Why Does Humidity Make My Hair Frizz
Just waves your luck. Ten minutes after leaving your blowout appointment, the weather takes a flip. Shiny and sunny simply minutes earlier, the skies have taken on a grayish hue, and the air is heavy with humidity. Your hair, which was all bounce and shine, is starting to wilt. Before lengthy, the subsequent terrible stage will set in: frizz. Blame your genes, hair merchandise or bad luck, but frizzy hair is the bane of your locks’ existence.
When the air is humid, high ranges of hydrogen are present. (Remember, water is 2 components hydrogen, one part oxygen.) And your hair is the first to know it, a veritable canary within the coal mine that can sense the unseen dampening forces creeping in all straight middle part sew in around.
Turns out, the chemical make-up of human hair is extremely delicate to airborne hydrogen. So sensitive, in reality, that some devices used to measure humidity — referred to as hygrometers — rely on hair for his or her readings. The larger the humidity, the shorter the hair within the hygrometer becomes. Straight hair will grow to be wavy, wavy hair will become curly and curly hair will develop into curlier. And, often, it’ll turn out to be downright frizzy to boot [source: Stromberg].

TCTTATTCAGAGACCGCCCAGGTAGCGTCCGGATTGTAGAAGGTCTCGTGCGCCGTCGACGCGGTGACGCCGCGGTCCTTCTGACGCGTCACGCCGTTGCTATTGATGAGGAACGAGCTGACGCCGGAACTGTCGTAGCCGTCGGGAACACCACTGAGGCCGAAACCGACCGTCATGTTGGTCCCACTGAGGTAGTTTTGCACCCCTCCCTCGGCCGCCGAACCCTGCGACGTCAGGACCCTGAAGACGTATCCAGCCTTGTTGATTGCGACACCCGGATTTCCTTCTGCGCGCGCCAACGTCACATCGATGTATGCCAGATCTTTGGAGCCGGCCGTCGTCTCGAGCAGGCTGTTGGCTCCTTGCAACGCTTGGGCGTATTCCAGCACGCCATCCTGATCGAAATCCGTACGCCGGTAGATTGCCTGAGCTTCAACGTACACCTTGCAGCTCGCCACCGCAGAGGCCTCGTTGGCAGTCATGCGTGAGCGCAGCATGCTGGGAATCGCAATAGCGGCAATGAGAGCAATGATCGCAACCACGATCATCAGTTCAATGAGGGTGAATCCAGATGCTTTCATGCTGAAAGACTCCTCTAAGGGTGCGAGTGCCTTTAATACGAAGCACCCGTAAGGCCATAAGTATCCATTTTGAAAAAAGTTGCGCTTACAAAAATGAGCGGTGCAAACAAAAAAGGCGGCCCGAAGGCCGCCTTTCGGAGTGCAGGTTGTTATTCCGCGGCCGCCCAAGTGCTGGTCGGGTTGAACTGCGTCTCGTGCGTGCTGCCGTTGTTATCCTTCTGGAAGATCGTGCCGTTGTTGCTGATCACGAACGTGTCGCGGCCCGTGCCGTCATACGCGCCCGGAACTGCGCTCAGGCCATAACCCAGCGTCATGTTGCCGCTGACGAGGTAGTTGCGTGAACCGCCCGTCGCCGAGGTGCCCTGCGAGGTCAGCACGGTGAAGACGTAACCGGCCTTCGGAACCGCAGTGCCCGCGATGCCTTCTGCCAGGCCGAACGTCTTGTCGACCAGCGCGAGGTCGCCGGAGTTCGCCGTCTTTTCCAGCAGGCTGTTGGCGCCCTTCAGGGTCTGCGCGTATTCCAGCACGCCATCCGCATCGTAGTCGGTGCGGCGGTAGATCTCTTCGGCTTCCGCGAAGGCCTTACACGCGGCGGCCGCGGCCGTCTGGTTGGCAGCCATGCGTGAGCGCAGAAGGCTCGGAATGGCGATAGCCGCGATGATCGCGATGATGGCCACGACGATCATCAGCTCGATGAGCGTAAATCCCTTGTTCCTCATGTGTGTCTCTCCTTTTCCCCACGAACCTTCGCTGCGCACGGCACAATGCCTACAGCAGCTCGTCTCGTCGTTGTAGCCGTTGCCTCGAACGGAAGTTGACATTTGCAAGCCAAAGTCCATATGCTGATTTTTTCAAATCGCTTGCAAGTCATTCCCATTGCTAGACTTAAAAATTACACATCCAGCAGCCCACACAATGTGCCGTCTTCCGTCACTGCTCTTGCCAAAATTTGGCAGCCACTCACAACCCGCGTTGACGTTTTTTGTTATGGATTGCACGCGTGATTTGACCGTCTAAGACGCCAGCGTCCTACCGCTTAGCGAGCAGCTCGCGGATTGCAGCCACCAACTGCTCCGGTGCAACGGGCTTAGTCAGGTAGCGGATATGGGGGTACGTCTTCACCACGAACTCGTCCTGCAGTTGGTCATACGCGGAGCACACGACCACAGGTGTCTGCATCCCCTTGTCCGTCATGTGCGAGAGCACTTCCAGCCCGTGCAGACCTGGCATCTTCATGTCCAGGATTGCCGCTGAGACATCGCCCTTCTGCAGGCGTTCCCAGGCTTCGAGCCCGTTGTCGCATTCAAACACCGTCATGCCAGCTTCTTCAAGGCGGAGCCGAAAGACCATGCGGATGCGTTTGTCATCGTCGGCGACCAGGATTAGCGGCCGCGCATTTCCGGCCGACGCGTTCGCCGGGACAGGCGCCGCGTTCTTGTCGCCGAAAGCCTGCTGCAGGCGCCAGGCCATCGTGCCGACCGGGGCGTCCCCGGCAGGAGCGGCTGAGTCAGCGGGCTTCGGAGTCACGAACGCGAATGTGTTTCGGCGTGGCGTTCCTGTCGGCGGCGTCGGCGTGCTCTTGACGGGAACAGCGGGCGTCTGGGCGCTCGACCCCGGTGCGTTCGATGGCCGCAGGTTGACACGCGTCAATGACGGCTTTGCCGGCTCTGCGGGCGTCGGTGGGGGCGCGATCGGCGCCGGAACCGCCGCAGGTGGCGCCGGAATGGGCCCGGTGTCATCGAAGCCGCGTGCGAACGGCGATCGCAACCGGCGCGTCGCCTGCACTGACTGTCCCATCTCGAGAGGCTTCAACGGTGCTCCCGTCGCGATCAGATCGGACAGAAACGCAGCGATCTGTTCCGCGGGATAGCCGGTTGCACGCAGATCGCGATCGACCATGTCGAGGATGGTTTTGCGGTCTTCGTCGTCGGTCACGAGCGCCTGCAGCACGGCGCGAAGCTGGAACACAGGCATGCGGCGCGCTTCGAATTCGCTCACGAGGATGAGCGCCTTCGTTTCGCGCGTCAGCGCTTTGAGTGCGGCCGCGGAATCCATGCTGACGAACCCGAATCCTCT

So why does humidity make hair frizzy When hydrogen bonds kind between the proteins and water molecules in your hair, it would turn into curly and, potentially, frizzy.
A cross-part of an individual hair reveals many layers. For our purposes, we’ll deal with the middle layer of the hair, which includes coiled bundles of keratin proteins. These bundles are held together by chemical bonds, created both by neighboring sulfur atoms or hydrogen atoms.
The permanent bonds of sulfur atoms aren’t affected by humidity; they help give hair its power. The hydrogen atom bonds give hair its short-term form. Every time wet hair dries, the hydrogen atoms reform their bonds with hydrogen atoms on neighboring strands of keratin protein, and these bonds hold till the hair is wet once more [source: Doherty and Shore]. Hydrogen bonds are answerable for the bedhead you get up with after falling asleep with wet hair.
As a result of hair is porous, it absorbs moisture when there’s humidity in the air. Hair that is overly dry from chemically based hair remedies is especially vulnerable. (Retaining hair properly moisturized can provide help to keep away from frizz.) When hair absorbs moisture, a single strand of it varieties significantly extra hydrogen bonds between the keratin strands it incorporates. The hair basically doubles again in on itself at a molecular degree, absorbing water, forming bonds and swelling until it disrupts the cuticle, which is the graceful, outermost layer of the hair. Amplify this occurrence by a complete head of hair and the result is frizz [sources: Stromberg, Ray].